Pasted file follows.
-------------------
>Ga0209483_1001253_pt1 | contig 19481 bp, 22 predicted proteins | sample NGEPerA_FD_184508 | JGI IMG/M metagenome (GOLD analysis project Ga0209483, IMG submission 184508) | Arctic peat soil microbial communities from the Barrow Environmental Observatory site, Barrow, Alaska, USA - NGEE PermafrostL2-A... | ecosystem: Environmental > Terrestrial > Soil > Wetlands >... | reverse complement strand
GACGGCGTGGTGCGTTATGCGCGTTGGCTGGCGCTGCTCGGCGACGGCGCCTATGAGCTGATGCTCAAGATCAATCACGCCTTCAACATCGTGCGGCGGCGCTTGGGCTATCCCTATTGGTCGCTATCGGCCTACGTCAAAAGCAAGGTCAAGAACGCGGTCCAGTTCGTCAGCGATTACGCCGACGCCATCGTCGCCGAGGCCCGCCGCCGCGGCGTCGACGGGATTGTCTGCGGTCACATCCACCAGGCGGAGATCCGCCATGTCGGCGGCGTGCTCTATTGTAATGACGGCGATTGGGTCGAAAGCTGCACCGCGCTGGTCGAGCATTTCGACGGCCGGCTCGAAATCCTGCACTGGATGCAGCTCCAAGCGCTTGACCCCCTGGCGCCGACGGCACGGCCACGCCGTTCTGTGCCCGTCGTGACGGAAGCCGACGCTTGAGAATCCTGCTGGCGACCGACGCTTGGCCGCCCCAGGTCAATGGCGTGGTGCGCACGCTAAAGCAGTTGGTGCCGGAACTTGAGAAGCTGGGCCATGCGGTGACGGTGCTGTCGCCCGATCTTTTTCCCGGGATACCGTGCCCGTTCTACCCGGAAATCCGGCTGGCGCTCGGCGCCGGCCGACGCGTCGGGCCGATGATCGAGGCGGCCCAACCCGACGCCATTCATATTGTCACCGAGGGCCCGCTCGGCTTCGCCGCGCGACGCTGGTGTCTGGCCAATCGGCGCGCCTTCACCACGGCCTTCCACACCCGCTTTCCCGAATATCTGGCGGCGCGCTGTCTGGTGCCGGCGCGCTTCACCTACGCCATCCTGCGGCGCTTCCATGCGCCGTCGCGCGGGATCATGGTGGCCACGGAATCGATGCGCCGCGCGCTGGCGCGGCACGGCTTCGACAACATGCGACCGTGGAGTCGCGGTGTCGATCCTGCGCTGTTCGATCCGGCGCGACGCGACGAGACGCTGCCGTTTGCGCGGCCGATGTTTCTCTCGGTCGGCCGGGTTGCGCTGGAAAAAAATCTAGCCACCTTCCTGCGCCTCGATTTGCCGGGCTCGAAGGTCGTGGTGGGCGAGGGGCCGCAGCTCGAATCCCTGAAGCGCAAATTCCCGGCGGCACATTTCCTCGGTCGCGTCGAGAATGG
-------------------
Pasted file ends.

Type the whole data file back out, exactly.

>Ga0209483_1001253_pt1 | contig 19481 bp, 22 predicted proteins | sample NGEPerA_FD_184508 | JGI IMG/M metagenome (GOLD analysis project Ga0209483, IMG submission 184508) | Arctic peat soil microbial communities from the Barrow Environmental Observatory site, Barrow, Alaska, USA - NGEE PermafrostL2-A... | ecosystem: Environmental > Terrestrial > Soil > Wetlands >... | reverse complement strand
GACGGCGTGGTGCGTTATGCGCGTTGGCTGGCGCTGCTCGGCGACGGCGCCTATGAGCTGATGCTCAAGATCAATCACGCCTTCAACATCGTGCGGCGGCGCTTGGGCTATCCCTATTGGTCGCTATCGGCCTACGTCAAAAGCAAGGTCAAGAACGCGGTCCAGTTCGTCAGCGATTACGCCGACGCCATCGTCGCCGAGGCCCGCCGCCGCGGCGTCGACGGGATTGTCTGCGGTCACATCCACCAGGCGGAGATCCGCCATGTCGGCGGCGTGCTCTATTGTAATGACGGCGATTGGGTCGAAAGCTGCACCGCGCTGGTCGAGCATTTCGACGGCCGGCTCGAAATCCTGCACTGGATGCAGCTCCAAGCGCTTGACCCCCTGGCGCCGACGGCACGGCCACGCCGTTCTGTGCCCGTCGTGACGGAAGCCGACGCTTGAGAATCCTGCTGGCGACCGACGCTTGGCCGCCCCAGGTCAATGGCGTGGTGCGCACGCTAAAGCAGTTGGTGCCGGAACTTGAGAAGCTGGGCCATGCGGTGACGGTGCTGTCGCCCGATCTTTTTCCCGGGATACCGTGCCCGTTCTACCCGGAAATCCGGCTGGCGCTCGGCGCCGGCCGACGCGTCGGGCCGATGATCGAGGCGGCCCAACCCGACGCCATTCATATTGTCACCGAGGGCCCGCTCGGCTTCGCCGCGCGACGCTGGTGTCTGGCCAATCGGCGCGCCTTCACCACGGCCTTCCACACCCGCTTTCCCGAATATCTGGCGGCGCGCTGTCTGGTGCCGGCGCGCTTCACCTACGCCATCCTGCGGCGCTTCCATGCGCCGTCGCGCGGGATCATGGTGGCCACGGAATCGATGCGCCGCGCGCTGGCGCGGCACGGCTTCGACAACATGCGACCGTGGAGTCGCGGTGTCGATCCTGCGCTGTTCGATCCGGCGCGACGCGACGAGACGCTGCCGTTTGCGCGGCCGATGTTTCTCTCGGTCGGCCGGGTTGCGCTGGAAAAAAATCTAGCCACCTTCCTGCGCCTCGATTTGCCGGGCTCGAAGGTCGTGGTGGGCGAGGGGCCGCAGCTCGAATCCCTGAAGCGCAAATTCCCGGCGGCACATTTCCTCGGTCGCGTCGAGAATGG